5

How can I use small caps with the CMSS font? When trying to set fontshape to "sc" I get a serif font or just no change (if I use fonthshapealone):

result of example below:
screenshot

\documentclass[11pt]{scrartcl}
\usepackage[ngerman]{babel}
\usepackage[latin1]{inputenc}


\usepackage[T1]{fontenc} 
\newcommand{\changefont}[3]{\fontfamily{#1}\fontseries{#2}\fontshape{#3}\selectfont}

\newcommand{\Ena}[1]{{\changefont{cmss}{m}{sc}#1}} %Eigennamen
\newcommand{\Enb}[1]{{\fontshape{sc}#1}} %Eigennamen


\begin{document}

\changefont{cmss}{m}{n} 
Normal Text and \Ena{Text with Small Caps} or \Enb{Text with Small Caps}

\end{document}
  • 1
    As far as I know neither the cmss nor lmss family has a small caps font. – Ulrike Fischer Apr 27 '11 at 10:58
  • 1
    Thanks for your comment! Is it unusual (or typographically "bad") to use small caps with Sans Serif fonts or what is the reason that they just don't exist? – MostlyHarmless Apr 27 '11 at 11:16
4

I think CMSS simply doesn't have smallcaps; not very many sans-serif fonts do. Somebody with the appropriate MetaFONT-Fu could probably make some, either for Computer Modern or for Latin Modern.

  • 2
    Is it unusual (or typographically "bad") to use small caps with Sans Serif fonts or what is the reason that they just don't exist? – MostlyHarmless Apr 27 '11 at 11:15
  • Small caps are most often used in normal paragraph text when there are lots of initials being used, e.g. "The computer system for the WTO was supplied by IBM." Since most paragraph text is set with serif fonts, there's less of a need for sans-serif fonts with small caps. In addition, small caps are usually only provided in "professional" typefaces since the letters actually have to be redesigned and not just scaled down. There's nothing "bad" about using them, however. – beerbajay Sep 18 '12 at 19:04
  • @beerbajay I know font designers who would vehemently disagree with the claim that there is nothing 'bad' about such designs ;). – cfr Apr 15 '14 at 1:34
  • @cfr It's generally considered "bad" to typeset paragraphs with sans-serif fonts, but that's exactly what we're doing almost everywhere on the web. The argument for small caps must hold for both serif and sans- text once you've already taken the step of setting paragraphs in sans-? – beerbajay Apr 15 '14 at 7:21
  • @beerbajay Maybe. I'm not sure. Since I tend to use small-caps for section headings and those are often set in sans-serif, that hadn't occurred to me. [I use serif small-caps - not sans - but I'm just thinking about it.] I think you'd have to ask the font designers. (But they are designing partly for the web so I wonder if there is a further objection.) – cfr Apr 15 '14 at 14:22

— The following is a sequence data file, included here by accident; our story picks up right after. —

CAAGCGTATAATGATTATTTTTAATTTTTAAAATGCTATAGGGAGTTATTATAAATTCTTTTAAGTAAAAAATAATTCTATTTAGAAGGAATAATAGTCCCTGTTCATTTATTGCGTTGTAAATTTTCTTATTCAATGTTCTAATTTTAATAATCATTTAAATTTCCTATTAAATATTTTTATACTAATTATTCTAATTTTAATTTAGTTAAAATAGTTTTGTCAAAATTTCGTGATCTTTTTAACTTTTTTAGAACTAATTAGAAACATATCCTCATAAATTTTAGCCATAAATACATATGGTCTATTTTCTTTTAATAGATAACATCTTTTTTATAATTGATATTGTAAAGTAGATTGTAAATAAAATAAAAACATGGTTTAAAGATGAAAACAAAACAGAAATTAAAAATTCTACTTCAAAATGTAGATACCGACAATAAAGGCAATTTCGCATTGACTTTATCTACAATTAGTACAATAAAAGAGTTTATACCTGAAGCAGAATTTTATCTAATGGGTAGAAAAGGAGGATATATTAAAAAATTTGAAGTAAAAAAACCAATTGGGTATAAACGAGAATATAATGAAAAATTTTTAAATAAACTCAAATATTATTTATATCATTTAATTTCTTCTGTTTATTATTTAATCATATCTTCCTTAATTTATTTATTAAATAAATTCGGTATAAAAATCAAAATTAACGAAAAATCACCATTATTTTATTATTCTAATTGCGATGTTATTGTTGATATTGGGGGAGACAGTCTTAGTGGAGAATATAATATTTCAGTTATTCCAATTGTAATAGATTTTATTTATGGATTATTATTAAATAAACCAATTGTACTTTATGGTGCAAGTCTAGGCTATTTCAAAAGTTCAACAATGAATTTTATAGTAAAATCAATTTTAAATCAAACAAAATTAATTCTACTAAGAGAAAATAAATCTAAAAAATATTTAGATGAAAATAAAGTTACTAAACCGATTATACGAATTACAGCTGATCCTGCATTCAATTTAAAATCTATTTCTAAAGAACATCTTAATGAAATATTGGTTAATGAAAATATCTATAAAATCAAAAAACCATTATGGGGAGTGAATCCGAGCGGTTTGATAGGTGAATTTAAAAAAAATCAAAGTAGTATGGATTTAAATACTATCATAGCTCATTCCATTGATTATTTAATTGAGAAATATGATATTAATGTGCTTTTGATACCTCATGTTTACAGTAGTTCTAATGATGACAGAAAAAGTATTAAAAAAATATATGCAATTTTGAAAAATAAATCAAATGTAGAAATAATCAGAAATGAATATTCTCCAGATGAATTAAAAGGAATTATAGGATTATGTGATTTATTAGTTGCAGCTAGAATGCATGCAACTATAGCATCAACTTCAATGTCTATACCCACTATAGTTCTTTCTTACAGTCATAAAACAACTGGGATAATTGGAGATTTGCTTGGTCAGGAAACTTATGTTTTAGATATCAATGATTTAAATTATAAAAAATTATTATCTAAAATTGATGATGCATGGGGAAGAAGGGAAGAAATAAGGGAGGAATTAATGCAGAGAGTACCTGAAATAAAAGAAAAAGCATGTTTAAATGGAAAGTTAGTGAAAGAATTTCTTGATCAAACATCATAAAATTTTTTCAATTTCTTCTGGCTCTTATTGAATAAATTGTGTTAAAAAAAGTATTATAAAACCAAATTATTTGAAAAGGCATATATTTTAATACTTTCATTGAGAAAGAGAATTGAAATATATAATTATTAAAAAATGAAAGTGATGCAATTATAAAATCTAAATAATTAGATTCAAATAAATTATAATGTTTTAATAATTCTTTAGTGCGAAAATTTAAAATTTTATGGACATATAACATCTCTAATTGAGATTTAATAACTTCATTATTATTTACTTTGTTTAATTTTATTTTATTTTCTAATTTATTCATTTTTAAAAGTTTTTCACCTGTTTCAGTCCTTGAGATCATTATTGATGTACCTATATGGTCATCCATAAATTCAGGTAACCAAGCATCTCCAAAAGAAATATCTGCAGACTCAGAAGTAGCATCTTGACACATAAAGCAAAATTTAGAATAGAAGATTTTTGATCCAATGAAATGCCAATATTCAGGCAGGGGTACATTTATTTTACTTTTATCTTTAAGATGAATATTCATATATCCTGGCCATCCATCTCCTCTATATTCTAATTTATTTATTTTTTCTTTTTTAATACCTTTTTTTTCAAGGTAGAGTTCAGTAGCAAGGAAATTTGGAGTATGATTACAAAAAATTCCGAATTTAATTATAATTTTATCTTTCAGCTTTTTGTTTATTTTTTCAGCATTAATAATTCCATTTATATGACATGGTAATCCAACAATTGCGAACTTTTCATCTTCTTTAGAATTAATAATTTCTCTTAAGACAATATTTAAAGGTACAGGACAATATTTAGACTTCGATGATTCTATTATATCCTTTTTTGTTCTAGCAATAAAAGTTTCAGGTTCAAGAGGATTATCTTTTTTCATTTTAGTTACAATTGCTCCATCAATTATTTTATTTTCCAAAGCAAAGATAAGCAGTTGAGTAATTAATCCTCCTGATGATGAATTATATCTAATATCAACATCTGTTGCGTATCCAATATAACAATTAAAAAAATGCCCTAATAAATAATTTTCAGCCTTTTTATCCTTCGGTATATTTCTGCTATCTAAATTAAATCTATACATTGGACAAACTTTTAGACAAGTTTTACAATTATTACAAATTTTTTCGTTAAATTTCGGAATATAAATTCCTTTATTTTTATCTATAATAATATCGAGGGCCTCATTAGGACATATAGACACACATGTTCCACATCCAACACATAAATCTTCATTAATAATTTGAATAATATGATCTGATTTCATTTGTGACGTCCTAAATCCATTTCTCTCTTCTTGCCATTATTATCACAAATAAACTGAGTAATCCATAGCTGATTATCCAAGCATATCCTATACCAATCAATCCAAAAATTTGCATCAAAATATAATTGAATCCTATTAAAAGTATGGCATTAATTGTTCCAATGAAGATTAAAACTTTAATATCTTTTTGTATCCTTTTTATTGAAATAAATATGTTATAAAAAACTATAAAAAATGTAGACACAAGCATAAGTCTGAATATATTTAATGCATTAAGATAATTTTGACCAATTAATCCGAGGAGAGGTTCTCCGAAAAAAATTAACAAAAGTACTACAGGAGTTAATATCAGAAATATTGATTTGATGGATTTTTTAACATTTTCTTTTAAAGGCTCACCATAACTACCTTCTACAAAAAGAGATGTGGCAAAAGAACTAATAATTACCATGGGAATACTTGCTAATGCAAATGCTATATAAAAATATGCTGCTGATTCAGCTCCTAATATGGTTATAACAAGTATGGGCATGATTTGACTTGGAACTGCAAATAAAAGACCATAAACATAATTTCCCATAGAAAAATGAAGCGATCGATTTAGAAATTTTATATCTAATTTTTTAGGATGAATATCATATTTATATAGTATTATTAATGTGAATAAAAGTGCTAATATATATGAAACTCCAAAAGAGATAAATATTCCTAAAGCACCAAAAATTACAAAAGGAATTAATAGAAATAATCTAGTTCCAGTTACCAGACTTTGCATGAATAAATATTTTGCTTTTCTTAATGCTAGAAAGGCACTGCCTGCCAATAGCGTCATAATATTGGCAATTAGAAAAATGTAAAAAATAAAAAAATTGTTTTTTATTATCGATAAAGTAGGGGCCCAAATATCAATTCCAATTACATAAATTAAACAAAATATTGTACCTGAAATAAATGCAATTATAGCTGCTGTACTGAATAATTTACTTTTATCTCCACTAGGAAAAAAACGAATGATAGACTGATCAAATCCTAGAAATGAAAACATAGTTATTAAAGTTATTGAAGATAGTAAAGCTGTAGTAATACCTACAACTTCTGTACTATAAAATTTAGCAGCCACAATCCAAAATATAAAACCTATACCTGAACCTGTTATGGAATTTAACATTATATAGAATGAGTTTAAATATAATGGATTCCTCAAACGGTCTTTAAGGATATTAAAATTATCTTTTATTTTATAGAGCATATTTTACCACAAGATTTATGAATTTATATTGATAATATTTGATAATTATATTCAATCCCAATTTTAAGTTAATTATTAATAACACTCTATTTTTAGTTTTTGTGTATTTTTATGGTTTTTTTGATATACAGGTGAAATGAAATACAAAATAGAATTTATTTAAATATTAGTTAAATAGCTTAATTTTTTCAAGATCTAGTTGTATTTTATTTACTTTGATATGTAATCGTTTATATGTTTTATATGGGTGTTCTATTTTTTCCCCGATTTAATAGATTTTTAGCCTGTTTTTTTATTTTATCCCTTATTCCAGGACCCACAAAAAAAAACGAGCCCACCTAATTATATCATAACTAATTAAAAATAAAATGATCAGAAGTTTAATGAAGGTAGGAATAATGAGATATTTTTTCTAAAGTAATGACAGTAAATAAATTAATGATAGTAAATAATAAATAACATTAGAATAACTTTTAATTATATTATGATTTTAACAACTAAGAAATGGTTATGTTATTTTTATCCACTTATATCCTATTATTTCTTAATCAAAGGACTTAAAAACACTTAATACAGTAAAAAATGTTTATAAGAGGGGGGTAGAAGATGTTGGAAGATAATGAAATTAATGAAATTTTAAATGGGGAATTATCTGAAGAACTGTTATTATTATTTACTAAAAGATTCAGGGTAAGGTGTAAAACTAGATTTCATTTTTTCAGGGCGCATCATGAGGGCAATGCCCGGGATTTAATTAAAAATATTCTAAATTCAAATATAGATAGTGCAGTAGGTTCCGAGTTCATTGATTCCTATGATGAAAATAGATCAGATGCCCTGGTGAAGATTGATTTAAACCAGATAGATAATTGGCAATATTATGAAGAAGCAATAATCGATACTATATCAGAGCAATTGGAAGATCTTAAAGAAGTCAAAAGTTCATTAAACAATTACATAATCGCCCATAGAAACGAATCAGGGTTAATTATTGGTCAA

2

There are some other fonts with Small Caps:

\documentclass[11pt]{scrartcl}
\usepackage[T1]{fontenc} 
\usepackage{libertine}
\newcommand\Ena[1]{{\sffamily\scshape#1}}
\newcommand\Enb[1]{{\scshape#1}}
\begin{document}
Normal Text and \Ena{Text with Small Caps} or 

\Enb{Text with Small Caps}      
\end{document}
1

May be mine is not a good work around, but was enough for me as a patch for the lettrine package. I patched it with \scalebox and writing in capital letters:

...
\newcommand{\Enc}[1]{\scalebox{0.8}{#1}}
...
Normal Text and \Ena{Text with Small Caps} or \Enb{Text with Small Caps} or  T\Enb{EXT WITH SMALL CAPS}
...
1

There is a version of computer modern with small caps in the sansmathfonts package. You can use it follows:

\documentclass{article}
\usepackage[notmath]{sansmathfonts}
\begin{document}
\sffamily
\textsc{Is This Better Than Fake Small Caps?}
\end{document}
0

the above answer is not working for me

my alternative: \textsc{\textsf{Test}} works fine :D

Another alternative are super fonts: \usepackage{type1ec}

  • Welcome! Please take a look at the guidance on how to use the site. I'm not clear which answer doesn't work for you, but that isn't really an answer. Also, the commands you suggest will not work fine for the OP. If they work for you, you're using something other than CM/LM. Neither will type1ec solve the problem, but I'm interested in the mention as I'd never come across this before. – cfr Jun 11 '16 at 22:15

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